This is the point at which race and sexual orientation differ. If “natural” means “healthy,” and what is healthy tends towards self-preservation, having/raising children, cultivating the life of the mind, and living in society, then almost every skin color a person can be born with is natural, because it contributes to physical health, but same-sex attraction is unnatural, because it directs us away from the health of the species. So, if you follow the argument about marriage with regard to race, it is airtight in almost every case; if you try to follow it through with regard to same-sex attraction, it falls apart from the get go!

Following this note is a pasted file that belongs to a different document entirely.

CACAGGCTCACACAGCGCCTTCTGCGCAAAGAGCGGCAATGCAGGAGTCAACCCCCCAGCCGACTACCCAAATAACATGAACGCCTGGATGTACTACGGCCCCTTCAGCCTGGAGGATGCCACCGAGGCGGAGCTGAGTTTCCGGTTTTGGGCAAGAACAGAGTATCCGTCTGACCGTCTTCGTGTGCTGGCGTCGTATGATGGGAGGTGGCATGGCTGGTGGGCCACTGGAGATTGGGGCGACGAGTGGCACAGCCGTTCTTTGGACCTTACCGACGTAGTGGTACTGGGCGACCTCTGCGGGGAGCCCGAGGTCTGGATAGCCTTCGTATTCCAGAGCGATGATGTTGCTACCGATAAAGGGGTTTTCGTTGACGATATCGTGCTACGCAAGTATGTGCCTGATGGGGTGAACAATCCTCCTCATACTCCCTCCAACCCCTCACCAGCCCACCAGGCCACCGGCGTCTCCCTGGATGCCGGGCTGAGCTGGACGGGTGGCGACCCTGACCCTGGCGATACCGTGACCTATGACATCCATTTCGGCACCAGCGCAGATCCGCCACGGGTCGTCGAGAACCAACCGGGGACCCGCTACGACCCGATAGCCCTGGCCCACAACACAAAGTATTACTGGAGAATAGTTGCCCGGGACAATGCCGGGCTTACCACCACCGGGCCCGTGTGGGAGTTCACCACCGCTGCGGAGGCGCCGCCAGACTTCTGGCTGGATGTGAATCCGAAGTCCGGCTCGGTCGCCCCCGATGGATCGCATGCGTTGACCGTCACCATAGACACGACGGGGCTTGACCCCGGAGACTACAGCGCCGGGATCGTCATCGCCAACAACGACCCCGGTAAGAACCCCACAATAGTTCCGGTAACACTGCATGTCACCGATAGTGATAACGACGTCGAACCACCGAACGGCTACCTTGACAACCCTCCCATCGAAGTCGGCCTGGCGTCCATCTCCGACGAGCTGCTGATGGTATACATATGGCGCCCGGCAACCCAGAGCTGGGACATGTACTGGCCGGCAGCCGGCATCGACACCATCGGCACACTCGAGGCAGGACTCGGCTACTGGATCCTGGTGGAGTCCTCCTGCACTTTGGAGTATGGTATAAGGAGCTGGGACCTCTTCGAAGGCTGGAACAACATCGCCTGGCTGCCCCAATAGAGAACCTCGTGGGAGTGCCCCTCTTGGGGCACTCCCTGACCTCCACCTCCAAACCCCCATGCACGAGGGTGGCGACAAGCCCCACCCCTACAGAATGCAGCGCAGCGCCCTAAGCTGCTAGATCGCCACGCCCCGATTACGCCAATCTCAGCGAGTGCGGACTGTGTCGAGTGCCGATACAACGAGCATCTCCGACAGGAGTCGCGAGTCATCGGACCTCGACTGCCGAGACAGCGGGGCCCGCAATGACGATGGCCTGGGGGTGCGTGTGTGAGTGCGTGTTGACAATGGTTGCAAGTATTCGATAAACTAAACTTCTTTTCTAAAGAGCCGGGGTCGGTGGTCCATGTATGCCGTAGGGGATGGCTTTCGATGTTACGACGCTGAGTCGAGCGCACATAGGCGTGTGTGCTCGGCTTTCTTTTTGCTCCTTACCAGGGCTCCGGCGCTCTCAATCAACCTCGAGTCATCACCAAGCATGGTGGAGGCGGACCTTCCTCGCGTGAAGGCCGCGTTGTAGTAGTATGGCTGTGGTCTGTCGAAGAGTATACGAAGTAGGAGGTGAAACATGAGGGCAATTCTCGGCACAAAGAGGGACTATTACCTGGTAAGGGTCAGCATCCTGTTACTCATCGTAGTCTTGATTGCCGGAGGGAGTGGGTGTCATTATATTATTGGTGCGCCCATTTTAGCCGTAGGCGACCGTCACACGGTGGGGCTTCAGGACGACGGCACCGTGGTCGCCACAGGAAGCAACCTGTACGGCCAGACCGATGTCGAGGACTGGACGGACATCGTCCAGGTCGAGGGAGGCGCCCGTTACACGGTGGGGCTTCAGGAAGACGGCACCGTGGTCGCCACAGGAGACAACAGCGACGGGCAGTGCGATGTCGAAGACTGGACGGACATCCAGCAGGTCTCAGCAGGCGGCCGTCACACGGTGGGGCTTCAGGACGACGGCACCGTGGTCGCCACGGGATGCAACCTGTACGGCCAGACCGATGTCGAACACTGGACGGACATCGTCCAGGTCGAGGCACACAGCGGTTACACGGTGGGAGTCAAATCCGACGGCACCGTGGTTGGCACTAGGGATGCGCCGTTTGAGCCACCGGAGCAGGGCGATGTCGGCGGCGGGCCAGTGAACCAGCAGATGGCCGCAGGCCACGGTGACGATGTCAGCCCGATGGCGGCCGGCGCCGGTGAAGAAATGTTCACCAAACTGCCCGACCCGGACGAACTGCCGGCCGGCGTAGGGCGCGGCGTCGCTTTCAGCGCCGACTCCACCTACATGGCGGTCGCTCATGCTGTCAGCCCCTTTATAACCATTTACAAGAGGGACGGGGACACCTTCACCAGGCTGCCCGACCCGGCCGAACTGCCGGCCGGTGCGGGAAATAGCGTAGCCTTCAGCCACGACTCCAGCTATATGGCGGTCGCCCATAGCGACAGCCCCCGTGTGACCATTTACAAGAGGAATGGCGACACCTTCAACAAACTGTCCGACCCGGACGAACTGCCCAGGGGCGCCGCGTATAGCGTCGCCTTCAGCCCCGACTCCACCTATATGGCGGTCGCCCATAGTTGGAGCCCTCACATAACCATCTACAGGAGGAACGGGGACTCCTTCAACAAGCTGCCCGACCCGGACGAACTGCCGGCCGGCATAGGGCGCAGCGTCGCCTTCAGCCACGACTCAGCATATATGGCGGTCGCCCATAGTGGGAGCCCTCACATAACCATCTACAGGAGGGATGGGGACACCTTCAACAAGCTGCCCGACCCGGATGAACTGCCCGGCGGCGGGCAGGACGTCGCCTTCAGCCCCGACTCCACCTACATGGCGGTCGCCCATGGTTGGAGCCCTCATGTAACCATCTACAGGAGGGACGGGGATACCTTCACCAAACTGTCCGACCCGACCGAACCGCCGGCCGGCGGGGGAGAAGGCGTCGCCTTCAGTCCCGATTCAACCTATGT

Be that as it may, having children is not merely a biological process. Biology 101 tells us that you can’t procreate by yourself. In order to procreate, you have to enter into a sexual act with a person of the opposite sex. Consequently, the act of procreation does not just transfer a sperm to an egg to create a zygote; it brings together two people into an embrace of one another. Moreover, when the sperm and the egg make a zygote, the newly conceived child is not an isolated cell-clump with no relationship to the world; he or she is defined by a series of relationships: to a mother first of all, from whom he or she draws nutrition and sustenance, to a father, and through them to the rest of the world: uncles, aunts, siblings, cousins, and so on. That means that the biological act of having children doesn’t just contribute to the health of the species; it also contributes to social health, because it establishes the fundamental nexus of relationships that constitute the building block of society. (Catechism of the Catholic Church 2207) So a well-ordered sexual attraction is not just about biology; it’s about society. It tends not only towards having children, but also towards raising them with the person you embraced to procreate them, and thereby to the creation of human society.